In 2000, Sogyal Rinpoche hosted His Holiness the Dalai Lama at Lerab Ling, Rigpa's main retreat centre in France. His Holiness taught on "The Path to Enlightenment" and the event was attended by up to 10,000 students of Tibetan Buddhism from around the world.[20] The teachings given by His Holiness the Dalai Lama have been published in a book entitled Mind in Comfort and Ease: The Vision of Enlightenment in the Great Perfection.[21].

In 2001, Sogyal Rinpoche began the Rigpa Shedra, or study college.[22] During October 2001, together with Father Laurence Freeman OSB of the World Community for Christian Meditation, Rinpoche also led an interfaith conference at Dublin Castle in Ireland entitled "Finding Compassion in our Changing World". Three hundred people from Christian, Buddhist and other faiths attended the event.[23][24]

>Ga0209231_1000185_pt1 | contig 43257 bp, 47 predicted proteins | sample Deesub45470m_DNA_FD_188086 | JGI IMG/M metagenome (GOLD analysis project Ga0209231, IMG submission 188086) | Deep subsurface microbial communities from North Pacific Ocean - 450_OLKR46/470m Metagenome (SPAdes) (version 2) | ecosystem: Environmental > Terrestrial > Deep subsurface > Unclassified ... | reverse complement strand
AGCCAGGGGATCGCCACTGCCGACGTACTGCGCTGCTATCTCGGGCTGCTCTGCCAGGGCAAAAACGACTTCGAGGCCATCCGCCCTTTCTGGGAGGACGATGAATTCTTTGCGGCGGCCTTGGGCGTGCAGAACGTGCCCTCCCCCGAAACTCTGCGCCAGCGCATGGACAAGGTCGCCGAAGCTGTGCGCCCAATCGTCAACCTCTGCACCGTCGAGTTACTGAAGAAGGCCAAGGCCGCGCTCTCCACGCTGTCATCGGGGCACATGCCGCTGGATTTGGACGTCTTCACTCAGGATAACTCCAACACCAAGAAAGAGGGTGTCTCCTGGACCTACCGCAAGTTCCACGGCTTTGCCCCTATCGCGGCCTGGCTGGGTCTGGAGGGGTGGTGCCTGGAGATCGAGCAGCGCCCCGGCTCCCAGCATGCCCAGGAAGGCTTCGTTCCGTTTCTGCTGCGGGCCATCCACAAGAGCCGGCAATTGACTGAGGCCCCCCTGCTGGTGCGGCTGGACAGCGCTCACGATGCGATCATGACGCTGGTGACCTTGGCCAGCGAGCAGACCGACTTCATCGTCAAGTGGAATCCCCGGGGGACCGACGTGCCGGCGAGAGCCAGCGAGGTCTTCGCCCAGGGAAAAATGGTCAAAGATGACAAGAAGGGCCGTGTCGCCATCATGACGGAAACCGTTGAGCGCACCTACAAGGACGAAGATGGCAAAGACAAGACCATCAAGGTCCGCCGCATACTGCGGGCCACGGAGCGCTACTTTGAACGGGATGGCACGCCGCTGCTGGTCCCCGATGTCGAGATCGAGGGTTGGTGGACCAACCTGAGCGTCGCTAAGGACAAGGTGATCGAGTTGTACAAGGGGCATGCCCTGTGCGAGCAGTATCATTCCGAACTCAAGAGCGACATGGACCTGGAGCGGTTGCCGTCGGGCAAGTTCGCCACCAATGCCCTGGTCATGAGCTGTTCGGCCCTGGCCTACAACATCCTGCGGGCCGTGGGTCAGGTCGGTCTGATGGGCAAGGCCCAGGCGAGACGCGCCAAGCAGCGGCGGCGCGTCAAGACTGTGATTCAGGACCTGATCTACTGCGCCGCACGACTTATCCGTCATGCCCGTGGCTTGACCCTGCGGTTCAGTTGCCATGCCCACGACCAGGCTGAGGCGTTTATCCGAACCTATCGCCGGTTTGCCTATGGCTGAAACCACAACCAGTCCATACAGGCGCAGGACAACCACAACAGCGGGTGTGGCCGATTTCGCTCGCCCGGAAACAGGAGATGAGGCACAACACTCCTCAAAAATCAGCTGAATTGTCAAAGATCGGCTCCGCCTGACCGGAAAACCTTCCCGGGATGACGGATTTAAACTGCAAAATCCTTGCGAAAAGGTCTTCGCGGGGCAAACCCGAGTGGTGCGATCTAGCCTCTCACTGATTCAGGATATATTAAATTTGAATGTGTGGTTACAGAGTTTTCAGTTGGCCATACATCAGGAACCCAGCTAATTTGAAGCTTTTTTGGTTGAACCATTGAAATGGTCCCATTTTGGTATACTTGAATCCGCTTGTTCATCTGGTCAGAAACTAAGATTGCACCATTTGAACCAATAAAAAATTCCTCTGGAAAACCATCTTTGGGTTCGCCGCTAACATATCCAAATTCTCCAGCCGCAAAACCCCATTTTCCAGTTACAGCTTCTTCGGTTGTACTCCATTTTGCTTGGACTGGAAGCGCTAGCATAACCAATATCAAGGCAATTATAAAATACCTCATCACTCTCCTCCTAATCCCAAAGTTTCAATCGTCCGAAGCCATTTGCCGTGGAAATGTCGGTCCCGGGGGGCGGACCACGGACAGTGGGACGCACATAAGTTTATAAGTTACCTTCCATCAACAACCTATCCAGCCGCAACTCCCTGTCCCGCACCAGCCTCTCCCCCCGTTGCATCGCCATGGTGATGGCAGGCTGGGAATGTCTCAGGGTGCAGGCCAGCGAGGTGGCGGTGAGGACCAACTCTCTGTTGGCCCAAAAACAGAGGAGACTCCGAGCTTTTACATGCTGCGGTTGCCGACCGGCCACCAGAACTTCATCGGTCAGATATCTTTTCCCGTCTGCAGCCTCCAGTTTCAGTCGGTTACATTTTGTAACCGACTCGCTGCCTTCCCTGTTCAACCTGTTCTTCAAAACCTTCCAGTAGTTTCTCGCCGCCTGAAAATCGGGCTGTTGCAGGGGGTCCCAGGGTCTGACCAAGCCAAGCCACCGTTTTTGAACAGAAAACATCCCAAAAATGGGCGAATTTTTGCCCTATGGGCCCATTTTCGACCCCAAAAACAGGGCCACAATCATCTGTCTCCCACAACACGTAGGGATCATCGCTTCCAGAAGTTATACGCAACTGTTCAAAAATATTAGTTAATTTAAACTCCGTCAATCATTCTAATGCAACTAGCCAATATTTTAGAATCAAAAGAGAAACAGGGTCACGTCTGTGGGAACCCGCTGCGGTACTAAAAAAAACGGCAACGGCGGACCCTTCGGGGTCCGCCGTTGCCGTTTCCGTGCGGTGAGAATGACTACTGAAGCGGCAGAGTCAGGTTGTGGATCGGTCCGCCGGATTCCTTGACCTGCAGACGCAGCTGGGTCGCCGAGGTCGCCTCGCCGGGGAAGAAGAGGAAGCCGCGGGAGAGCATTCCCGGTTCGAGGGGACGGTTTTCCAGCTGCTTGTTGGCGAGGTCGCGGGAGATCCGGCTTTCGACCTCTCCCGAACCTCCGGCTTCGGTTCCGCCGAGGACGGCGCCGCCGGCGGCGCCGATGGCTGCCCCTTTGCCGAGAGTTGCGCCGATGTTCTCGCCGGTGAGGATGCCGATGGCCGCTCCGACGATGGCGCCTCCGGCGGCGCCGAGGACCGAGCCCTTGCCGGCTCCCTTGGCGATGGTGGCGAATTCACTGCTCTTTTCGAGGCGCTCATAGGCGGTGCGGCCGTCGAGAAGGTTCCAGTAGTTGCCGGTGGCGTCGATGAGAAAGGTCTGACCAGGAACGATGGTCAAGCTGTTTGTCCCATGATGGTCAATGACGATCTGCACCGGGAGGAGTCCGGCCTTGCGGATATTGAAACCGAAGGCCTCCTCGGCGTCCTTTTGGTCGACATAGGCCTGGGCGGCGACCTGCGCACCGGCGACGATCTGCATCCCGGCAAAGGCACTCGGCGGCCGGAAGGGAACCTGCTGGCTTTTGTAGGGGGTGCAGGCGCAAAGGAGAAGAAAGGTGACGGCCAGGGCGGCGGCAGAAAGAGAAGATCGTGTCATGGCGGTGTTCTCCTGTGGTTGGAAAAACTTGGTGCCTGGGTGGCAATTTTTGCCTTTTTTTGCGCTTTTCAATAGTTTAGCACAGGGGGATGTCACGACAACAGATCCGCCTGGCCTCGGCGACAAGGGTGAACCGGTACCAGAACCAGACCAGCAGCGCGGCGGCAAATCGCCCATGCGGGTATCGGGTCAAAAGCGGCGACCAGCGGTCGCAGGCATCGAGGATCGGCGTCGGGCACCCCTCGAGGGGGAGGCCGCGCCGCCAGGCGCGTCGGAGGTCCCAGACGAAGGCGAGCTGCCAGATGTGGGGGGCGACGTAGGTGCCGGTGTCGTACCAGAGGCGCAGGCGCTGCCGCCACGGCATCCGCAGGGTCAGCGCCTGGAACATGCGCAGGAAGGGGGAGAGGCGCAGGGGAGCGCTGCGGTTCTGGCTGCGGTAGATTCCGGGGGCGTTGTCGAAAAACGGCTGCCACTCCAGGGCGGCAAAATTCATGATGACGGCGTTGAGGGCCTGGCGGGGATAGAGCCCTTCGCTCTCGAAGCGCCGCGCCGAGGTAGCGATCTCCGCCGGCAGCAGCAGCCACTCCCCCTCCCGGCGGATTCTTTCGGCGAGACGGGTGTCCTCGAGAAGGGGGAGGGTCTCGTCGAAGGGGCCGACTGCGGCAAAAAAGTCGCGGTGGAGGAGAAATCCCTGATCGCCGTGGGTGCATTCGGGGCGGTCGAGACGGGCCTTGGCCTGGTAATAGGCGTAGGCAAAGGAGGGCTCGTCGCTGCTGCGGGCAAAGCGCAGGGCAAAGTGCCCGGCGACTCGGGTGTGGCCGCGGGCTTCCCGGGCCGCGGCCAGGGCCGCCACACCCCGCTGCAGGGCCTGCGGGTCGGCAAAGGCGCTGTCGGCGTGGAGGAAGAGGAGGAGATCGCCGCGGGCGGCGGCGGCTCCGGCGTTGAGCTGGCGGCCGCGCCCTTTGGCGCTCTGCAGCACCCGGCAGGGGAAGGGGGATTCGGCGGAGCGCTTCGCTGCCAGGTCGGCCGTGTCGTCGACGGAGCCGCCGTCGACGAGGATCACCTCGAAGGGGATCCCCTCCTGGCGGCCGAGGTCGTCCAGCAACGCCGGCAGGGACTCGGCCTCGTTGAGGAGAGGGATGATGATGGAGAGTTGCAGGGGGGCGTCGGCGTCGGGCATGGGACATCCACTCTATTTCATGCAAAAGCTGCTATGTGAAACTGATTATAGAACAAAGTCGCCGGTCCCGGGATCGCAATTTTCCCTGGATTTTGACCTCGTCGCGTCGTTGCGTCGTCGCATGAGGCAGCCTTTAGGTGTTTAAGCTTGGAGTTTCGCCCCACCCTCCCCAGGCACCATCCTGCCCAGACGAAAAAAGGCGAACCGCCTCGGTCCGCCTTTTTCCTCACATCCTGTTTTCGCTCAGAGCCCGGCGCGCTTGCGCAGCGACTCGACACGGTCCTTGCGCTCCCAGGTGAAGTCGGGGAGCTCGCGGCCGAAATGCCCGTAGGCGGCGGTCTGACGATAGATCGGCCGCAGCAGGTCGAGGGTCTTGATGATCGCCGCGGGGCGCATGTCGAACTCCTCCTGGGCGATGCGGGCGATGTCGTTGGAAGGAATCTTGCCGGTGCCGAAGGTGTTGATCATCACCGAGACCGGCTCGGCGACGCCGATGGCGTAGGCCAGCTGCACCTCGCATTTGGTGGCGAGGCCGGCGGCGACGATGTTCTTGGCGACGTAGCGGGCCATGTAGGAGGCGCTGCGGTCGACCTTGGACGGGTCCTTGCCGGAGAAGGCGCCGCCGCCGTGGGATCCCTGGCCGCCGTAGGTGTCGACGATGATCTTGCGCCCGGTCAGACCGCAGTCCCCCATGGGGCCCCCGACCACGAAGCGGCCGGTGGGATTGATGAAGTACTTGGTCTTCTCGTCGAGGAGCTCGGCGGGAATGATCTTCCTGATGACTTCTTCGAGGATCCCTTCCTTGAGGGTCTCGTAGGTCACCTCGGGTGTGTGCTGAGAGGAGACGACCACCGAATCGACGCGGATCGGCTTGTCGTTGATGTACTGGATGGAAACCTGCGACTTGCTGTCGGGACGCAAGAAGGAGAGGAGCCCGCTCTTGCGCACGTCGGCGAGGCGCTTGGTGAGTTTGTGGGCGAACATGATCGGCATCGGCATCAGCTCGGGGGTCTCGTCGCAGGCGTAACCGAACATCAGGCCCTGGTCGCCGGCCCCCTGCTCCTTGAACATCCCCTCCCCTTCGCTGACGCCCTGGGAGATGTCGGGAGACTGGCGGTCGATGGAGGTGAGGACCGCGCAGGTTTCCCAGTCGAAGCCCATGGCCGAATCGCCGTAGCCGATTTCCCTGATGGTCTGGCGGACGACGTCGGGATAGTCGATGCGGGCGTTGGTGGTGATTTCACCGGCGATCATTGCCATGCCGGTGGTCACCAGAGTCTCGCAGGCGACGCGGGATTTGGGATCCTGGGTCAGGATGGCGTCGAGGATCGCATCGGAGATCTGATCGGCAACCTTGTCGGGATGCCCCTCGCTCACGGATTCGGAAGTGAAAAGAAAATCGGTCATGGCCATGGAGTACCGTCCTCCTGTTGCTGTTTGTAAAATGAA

In 2002, Rinpoche started the on-going Practical Wisdom leaders retreats and programme for top Australian CEO's and other leaders in the fields of the Arts and Education to enable them to explore the Buddhist teachings and integrate the principles of wisdom and compassion into their workplaces.[25]

In 2003, 'The First Conference of Tibetan Buddhist Dharma Centers in the Americas' was held in upstate New York. Rinpoche led the first plenary session on "The Experience and Challenge of Teaching and Studying Buddhism in the Americas".[26]